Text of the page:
Alliance improves marriages

Drs. Les and Leslie Parrott led a marriage seminar Sept. 9 at the Fairview Christian Church.

Special to The Chart

Drs. Les and Leslie Parrott led a marriage seminar Sept. 9 at the Fairview Christian Church.

Rebecca Watts

Comprised of 55 churches, the Carthage Christian Ministerial Alliance Marriage Covenant is lending a hand to couples in the local area to improve their relationships.

“As spiritual leaders, we are making a declaration to assist in conflicts in order to avoid divorce,” said Dennis Uchtman, director of the Caring Connection in Carthage.

Uchtman said there were 856 marriage licenses in Missouri in 2005, but 900 divorces were recorded.

“If we look at the simple numbers, we can see something is wrong,” he said.

The alliance, which has no specific denomination, is dedicated to help and guide families through conflicts.

Approximately 15 to 20 members meet monthly to discuss problems within the area and the high divorce rate caught the most attention.

“We’re not scolding or having a judgmental approach,” Uchtman said. “What we’re going to do is get down in the trenches with them and work to avoid divorce.”

The alliance’s plan of action consists mainly of the Marriage Seminar, led by Drs. Les and Leslie Parrott. The event, which took place at 9 a.m. Sept. 9 at the Fairview Christian Church, was considered a success with approximately 500 attendees.

“We’ve never had anything this big before,” Uchtman said.

The Parrotts’ Becoming Soul Mates seminar is nationally known for its teaching ability to bring couples closer together and learn more about themselves.

Oklahoma Governor Frank Keating appointed the couple to serve as Marriage Ambassadors to decrease the divorce rate. They have written more than two dozen books, one of which is used by Uchtman in his counseling profession.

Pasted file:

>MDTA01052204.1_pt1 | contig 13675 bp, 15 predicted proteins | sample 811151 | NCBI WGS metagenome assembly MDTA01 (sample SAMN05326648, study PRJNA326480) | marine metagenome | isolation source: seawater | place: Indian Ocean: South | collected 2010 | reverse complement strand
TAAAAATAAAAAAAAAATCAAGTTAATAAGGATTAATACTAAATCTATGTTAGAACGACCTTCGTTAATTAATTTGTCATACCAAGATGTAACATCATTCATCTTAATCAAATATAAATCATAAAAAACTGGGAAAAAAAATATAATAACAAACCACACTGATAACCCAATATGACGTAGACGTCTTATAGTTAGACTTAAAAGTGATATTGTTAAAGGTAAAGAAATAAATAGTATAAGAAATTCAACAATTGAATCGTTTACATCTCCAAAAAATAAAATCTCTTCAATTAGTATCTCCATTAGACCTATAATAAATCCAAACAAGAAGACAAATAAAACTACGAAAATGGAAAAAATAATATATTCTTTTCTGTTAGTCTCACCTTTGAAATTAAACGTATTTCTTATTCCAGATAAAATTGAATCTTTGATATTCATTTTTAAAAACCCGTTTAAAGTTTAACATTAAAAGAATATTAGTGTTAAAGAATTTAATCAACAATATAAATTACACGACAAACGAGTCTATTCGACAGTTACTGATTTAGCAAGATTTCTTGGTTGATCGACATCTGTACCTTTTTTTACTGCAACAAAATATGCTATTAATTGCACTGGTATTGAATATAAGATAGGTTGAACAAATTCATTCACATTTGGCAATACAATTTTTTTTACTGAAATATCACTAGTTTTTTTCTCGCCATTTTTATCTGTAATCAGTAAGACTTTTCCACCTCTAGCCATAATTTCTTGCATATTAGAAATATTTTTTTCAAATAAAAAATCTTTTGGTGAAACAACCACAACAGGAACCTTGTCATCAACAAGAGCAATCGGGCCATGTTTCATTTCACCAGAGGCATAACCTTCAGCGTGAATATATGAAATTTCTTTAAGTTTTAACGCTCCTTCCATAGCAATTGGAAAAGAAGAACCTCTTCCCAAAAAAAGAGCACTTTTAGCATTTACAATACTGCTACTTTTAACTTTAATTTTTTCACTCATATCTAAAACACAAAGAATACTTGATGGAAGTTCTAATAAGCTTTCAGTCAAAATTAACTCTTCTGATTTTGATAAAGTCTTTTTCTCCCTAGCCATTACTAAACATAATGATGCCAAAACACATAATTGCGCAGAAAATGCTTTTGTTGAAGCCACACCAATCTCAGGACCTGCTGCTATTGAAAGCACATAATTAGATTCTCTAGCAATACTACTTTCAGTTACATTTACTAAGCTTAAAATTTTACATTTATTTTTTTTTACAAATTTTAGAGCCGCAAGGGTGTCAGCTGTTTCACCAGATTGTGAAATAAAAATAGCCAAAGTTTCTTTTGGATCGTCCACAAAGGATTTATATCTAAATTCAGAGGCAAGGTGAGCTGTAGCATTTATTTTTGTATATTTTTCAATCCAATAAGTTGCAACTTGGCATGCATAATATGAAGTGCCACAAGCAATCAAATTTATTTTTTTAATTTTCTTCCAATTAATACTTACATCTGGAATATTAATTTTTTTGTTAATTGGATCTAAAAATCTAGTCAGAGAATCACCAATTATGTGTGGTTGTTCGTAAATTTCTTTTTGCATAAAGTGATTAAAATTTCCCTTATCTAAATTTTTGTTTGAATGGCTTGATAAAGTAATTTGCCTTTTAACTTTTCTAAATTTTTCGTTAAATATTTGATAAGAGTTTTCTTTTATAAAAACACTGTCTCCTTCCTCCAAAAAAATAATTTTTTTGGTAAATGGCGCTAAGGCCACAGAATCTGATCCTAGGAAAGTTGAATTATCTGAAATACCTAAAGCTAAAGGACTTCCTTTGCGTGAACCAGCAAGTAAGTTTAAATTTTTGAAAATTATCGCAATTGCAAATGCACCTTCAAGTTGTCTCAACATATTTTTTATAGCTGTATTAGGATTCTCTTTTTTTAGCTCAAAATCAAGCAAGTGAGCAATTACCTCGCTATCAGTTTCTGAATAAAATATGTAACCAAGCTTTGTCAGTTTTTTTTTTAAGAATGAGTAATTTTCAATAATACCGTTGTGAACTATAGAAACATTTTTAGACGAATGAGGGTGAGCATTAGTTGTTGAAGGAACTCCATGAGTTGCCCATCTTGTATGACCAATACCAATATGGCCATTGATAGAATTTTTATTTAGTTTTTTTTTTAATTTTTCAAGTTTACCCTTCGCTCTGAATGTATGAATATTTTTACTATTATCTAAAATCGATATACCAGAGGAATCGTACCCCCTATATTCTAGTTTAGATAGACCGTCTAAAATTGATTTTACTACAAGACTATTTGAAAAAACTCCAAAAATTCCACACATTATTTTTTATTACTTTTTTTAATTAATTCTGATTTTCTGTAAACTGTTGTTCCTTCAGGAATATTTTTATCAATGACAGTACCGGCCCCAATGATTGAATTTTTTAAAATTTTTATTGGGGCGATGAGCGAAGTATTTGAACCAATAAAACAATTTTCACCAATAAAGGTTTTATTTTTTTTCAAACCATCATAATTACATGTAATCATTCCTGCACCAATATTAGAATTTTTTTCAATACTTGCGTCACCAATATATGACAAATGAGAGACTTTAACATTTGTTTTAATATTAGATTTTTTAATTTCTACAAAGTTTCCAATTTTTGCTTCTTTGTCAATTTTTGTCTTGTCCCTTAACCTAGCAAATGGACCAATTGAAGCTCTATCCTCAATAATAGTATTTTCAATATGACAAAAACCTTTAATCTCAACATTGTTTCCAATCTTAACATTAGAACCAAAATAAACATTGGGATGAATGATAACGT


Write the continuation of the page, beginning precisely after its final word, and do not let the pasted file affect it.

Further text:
“Love Talk really helps couples communicate, which is one of the main reasons why a relationship fails,” he said.

Uchtman has counseled, coached, and consulted families for ten years in the Carthage area.

He has found the top reasons why most relationships fail are conflicts with finances, interpersonal problems, sexual and communication. Another significant factor in relationship failure is acknowledgment of a problem within the individual.

“The biggest obstacle is getting people to come out of a state of denial,” he said. “Most of us don’t want to admit there’s a problem. We’ll say it’s manageable, or that it’s not actually serious.”

Interpersonal problems consist of a difference in opinions, such as disciplining children or parenting styles. The point is to determine what the problems are, face them and solve them.

“As long as people can ask for help we’re going to give them the help they need,” Uchtman said.

The alliance pledges “to help one another by sharing resources, including speakers, workshops, classes, retreats, programs, and referral training. The resources should foster marriage and family growth and will also help meet the needs of individuals and families adjusting to separation, divorce, or the death of family members … it strives to help member’s faith communities improve the lives of individuals and families within the greater Carthage community through its ministry.”